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Copyright 2004 Pearson Education, Inc.

, publishing as Benjamin Cummings


Fundamentals of
Anatomy & Physiology
SIXTH EDITION
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PowerPoint

Lecture Slide Presentation prepared by


Dr. Kathleen A. Ireland, Biology Instructor, Seabury Hall, Maui, Hawaii
Chapter 19, part 1
Blood
Copyright 2004 Pearson Education, Inc., publishing as Benjamin Cummings
Learning Objectives
List the components of the cardiovascular system
and explain the major functions of this system.
Describe the important components and major
functions of the blood
List the characteristics and functions of red blood
cells.
Describe the structure of hemoglobin and indicate
its functions.
Discuss red blood cell production and maturation.
Copyright 2004 Pearson Education, Inc., publishing as Benjamin Cummings
Learning Objectives
Explain the importance of blood typing and the
basis for ABO and Rh incompatibilities.
Categorize the various white blood cells on the
basis of structure and function.
Describe the structure, function and
production of platelets.
Describe the reaction sequences responsible
for blood clotting.
Copyright 2004 Pearson Education, Inc., publishing as Benjamin Cummings
SECTION 19-1
The Cardiovascular System: An Introduction
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Provides a mechanism for rapid transport of
nutrients, waste products, respiratory gases
and cells
The cardiovascular system
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SECTION 19-2
Functions and Composition of Blood
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Fluid connective tissue
Functions include
Transporting dissolved gases, nutrients,
hormones, and metabolic wastes
Regulating pH and ion composition of
interstitial fluids
Restricting fluid loss at injury sites
Defending the body against toxins and
pathogens
Regulating body temperature by absorbing
and redistributing heat
Blood
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The composition of blood
Plasma and formed elements comprise whole
blood
Red blood cells (RBC)
White blood cells (WBC)
Platelets
Can fractionate whole blood for analytical or
clinical purposes
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Figure 19.1a
Figure 19.1 The Composition of Whole Blood
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Figure 19.1b
Figure 19.1 The Composition of Whole Blood
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Figure 19.1c
Figure 19.1 The Composition of Whole Blood
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Process of blood cell formation
Hemocytoblasts are circulating stem cells that
divide to form all types of blood cells
Whole blood from anywhere in the body has
roughly the same temperature, pH and viscosity
Hemopoiesis
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SECTION 19-3
Plasma
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Accounts for 46-63% of blood volume
92% of plasma is water
Higher concentration of dissolved oxygen and
dissolved proteins than interstitial fluid
Plasma
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more than 90% are synthesized in the liver
Albumins
60% of plasma proteins
Responsible for viscosity and osmotic pressure
of blood
Plasma proteins
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Globulins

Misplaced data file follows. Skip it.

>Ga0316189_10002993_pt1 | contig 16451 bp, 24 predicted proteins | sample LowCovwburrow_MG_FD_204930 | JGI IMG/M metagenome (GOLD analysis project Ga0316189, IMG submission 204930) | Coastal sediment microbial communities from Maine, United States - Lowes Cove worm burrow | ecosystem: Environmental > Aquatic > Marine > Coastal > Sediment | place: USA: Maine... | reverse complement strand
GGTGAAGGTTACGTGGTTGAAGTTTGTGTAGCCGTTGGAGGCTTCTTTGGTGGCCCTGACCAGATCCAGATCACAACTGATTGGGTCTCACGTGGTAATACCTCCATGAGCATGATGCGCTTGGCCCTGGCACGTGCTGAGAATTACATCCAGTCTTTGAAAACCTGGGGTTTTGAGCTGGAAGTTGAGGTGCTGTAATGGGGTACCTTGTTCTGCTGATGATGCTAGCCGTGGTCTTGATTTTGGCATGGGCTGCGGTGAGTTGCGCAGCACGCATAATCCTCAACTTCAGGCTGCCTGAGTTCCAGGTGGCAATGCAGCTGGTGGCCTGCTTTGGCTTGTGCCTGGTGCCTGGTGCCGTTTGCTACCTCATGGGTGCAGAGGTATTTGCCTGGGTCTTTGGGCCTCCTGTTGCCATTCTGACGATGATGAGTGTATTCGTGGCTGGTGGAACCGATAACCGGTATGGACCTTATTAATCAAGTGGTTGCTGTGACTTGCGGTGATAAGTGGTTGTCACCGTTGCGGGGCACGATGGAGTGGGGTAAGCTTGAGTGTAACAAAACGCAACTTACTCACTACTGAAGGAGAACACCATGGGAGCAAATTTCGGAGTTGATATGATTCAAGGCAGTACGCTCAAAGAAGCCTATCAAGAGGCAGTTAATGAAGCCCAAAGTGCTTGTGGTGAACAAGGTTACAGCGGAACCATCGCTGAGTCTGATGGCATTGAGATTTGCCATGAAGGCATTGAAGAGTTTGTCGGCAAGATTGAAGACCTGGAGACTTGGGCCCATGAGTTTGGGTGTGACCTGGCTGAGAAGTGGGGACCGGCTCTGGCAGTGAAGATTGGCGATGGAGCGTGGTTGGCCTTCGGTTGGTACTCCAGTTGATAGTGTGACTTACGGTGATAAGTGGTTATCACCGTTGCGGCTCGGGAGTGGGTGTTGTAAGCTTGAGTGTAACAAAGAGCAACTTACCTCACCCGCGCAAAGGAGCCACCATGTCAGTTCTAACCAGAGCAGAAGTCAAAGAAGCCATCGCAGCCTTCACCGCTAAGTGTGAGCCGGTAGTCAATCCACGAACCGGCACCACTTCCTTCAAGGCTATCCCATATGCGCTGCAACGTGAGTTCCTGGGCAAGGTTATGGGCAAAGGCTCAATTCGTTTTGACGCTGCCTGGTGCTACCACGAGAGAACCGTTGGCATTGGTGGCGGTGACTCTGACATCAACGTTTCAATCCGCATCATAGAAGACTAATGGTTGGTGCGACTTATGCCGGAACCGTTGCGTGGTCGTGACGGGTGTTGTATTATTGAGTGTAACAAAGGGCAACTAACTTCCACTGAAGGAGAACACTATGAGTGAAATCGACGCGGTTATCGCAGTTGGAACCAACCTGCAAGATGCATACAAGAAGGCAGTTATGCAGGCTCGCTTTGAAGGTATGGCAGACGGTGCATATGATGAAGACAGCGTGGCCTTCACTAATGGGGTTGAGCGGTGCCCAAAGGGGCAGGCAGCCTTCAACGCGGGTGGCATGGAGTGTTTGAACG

~35% of plasma proteins
Include immunoglobins which attack foreign
proteins and pathogens
Include transport globulins which bind ions,
hormones and other compounds
Fibrinogen
Converted to fibrin during clotting
Removal of fibrinogen leaves serum
Additional Plasma Proteins
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SECTION 19-4
Red Blood Cells
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Erythrocytes account for slightly less than half
the blood volume, and 99.9% of the formed
elements
Hematocrit measures the percentage of whole
blood occupied by formed elements
Commonly referred to as the volume of packed
red cells
Abundance of RBCs
Copyright 2004 Pearson Education, Inc., publishing as Benjamin Cummings
Biconcave disc, providing a large surface to
volume ration
Shape allows RBCs to stack, bend and flex
RBCs lack organelles
Typically degenerate in about 120 days.
Structure of RBCs
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Figure 19.2
Figure 19.2 The Anatomy of Red Blood Cells
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Molecules of hemoglobin account for 95% of the
proteins in RBCs
Hemoglobin is a globular protein, formed from
two pairs of polypeptide subunits
Each subunit contains a molecule of heme
which reversibly binds an oxygen molecule
Damaged or dead RBCs are recycled by
phagocytes
Hemoglobin
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Figure 19.3
Figure 19.3 The Structure of Hemoglobin
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Figure 19.4
Figure 19.4 Sickling in Red Blood Cells
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Replaced at a rate of approximately 3 million new
blood cells entering the circulation per second.
Replaced before they hemolyze
Components of hemoglobin individually recycled
Heme stripped of iron and converted to
biliverdin, then bilirubin
Iron is recycled by being stored in phagocytes, or
transported throughout the blood stream bound
to transferrin
RBC life span and circulation
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Figure 19.5
Figure 19.5 Red Blood Cell Turnover
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Erythropoeisis = the formation of new red blood
cells
Occurs in red bone marrow
Process speeds up with in the presence of EPO
(Erythropoeisis stimulating hormone)
RBCs pass through reticulocyte and
erythroblast stages
RBC Production
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Figure 19.6
Figure 19.6 Stages of RBC Maturation